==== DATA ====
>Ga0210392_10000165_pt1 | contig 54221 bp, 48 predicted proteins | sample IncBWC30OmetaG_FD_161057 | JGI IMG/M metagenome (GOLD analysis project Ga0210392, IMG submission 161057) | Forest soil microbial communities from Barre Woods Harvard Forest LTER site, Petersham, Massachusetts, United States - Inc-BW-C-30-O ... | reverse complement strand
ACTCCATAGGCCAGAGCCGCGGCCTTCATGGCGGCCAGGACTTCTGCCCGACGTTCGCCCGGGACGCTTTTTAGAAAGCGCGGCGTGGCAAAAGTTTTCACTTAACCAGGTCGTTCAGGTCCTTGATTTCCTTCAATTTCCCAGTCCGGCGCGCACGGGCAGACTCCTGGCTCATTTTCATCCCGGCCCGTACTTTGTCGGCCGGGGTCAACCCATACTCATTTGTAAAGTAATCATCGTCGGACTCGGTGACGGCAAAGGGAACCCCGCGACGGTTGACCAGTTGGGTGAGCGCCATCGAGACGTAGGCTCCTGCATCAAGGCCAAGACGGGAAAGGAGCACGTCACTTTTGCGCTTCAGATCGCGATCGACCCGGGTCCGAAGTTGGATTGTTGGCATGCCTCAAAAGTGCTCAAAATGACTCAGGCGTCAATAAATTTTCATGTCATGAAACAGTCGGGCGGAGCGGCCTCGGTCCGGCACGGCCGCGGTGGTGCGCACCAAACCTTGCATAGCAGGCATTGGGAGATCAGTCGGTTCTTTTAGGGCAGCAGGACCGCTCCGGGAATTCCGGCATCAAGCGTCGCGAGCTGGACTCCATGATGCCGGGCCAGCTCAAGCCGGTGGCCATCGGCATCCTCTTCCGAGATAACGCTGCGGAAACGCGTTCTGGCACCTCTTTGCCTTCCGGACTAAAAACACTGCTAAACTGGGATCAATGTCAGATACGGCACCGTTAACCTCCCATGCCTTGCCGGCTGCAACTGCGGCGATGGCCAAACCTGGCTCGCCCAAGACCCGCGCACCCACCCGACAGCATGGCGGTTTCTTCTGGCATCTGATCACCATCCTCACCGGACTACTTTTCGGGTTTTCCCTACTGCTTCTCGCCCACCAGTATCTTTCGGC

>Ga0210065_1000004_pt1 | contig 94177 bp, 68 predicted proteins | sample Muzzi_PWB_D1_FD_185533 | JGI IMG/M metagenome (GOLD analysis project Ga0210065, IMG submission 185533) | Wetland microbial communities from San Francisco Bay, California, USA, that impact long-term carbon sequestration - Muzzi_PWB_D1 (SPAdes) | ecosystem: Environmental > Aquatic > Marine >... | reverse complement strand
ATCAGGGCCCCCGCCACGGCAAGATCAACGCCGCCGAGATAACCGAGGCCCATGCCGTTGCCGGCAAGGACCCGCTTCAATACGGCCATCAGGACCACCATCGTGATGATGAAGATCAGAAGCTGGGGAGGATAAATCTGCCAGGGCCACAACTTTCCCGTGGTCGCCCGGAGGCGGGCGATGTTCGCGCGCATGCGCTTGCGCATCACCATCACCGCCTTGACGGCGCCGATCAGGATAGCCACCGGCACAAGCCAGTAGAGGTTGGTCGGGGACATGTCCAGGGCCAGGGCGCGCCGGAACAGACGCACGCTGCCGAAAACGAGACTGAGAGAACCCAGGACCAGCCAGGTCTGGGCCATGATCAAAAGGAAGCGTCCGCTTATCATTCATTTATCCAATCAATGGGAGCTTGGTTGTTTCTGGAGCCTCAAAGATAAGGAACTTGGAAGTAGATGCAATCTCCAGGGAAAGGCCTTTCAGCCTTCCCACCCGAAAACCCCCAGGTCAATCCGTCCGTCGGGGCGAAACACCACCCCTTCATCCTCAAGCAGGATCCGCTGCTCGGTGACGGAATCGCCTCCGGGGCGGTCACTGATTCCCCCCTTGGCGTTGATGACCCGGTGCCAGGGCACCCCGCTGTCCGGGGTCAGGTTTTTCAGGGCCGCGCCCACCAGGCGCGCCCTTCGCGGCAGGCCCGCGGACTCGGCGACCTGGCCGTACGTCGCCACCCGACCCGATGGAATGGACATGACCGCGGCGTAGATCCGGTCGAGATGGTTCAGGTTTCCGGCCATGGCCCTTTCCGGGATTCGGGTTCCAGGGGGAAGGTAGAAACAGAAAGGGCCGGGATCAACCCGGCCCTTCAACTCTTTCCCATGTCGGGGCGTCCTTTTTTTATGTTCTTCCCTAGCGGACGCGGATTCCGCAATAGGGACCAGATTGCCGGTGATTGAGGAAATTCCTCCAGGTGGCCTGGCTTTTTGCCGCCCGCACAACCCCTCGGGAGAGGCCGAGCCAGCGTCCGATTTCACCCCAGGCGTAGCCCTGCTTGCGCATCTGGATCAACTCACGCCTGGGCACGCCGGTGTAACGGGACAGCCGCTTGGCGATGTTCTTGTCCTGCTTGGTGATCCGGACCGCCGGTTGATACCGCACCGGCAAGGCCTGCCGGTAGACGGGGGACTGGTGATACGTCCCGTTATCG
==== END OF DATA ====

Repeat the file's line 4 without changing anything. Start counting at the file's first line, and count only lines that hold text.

ATCAGGGCCCCCGCCACGGCAAGATCAACGCCGCCGAGATAACCGAGGCCCATGCCGTTGCCGGCAAGGACCCGCTTCAATACGGCCATCAGGACCACCATCGTGATGATGAAGATCAGAAGCTGGGGAGGATAAATCTGCCAGGGCCACAACTTTCCCGTGGTCGCCCGGAGGCGGGCGATGTTCGCGCGCATGCGCTTGCGCATCACCATCACCGCCTTGACGGCGCCGATCAGGATAGCCACCGGCACAAGCCAGTAGAGGTTGGTCGGGGACATGTCCAGGGCCAGGGCGCGCCGGAACAGACGCACGCTGCCGAAAACGAGACTGAGAGAACCCAGGACCAGCCAGGTCTGGGCCATGATCAAAAGGAAGCGTCCGCTTATCATTCATTTATCCAATCAATGGGAGCTTGGTTGTTTCTGGAGCCTCAAAGATAAGGAACTTGGAAGTAGATGCAATCTCCAGGGAAAGGCCTTTCAGCCTTCCCACCCGAAAACCCCCAGGTCAATCCGTCCGTCGGGGCGAAACACCACCCCTTCATCCTCAAGCAGGATCCGCTGCTCGGTGACGGAATCGCCTCCGGGGCGGTCACTGATTCCCCCCTTGGCGTTGATGACCCGGTGCCAGGGCACCCCGCTGTCCGGGGTCAGGTTTTTCAGGGCCGCGCCCACCAGGCGCGCCCTTCGCGGCAGGCCCGCGGACTCGGCGACCTGGCCGTACGTCGCCACCCGACCCGATGGAATGGACATGACCGCGGCGTAGATCCGGTCGAGATGGTTCAGGTTTCCGGCCATGGCCCTTTCCGGGATTCGGGTTCCAGGGGGAAGGTAGAAACAGAAAGGGCCGGGATCAACCCGGCCCTTCAACTCTTTCCCATGTCGGGGCGTCCTTTTTTTATGTTCTTCCCTAGCGGACGCGGATTCCGCAATAGGGACCAGATTGCCGGTGATTGAGGAAATTCCTCCAGGTGGCCTGGCTTTTTGCCGCCCGCACAACCCCTCGGGAGAGGCCGAGCCAGCGTCCGATTTCACCCCAGGCGTAGCCCTGCTTGCGCATCTGGATCAACTCACGCCTGGGCACGCCGGTGTAACGGGACAGCCGCTTGGCGATGTTCTTGTCCTGCTTGGTGATCCGGACCGCCGGTTGATACCGCACCGGCAAGGCCTGCCGGTAGACGGGGGACTGGTGATACGTCCCGTTATCG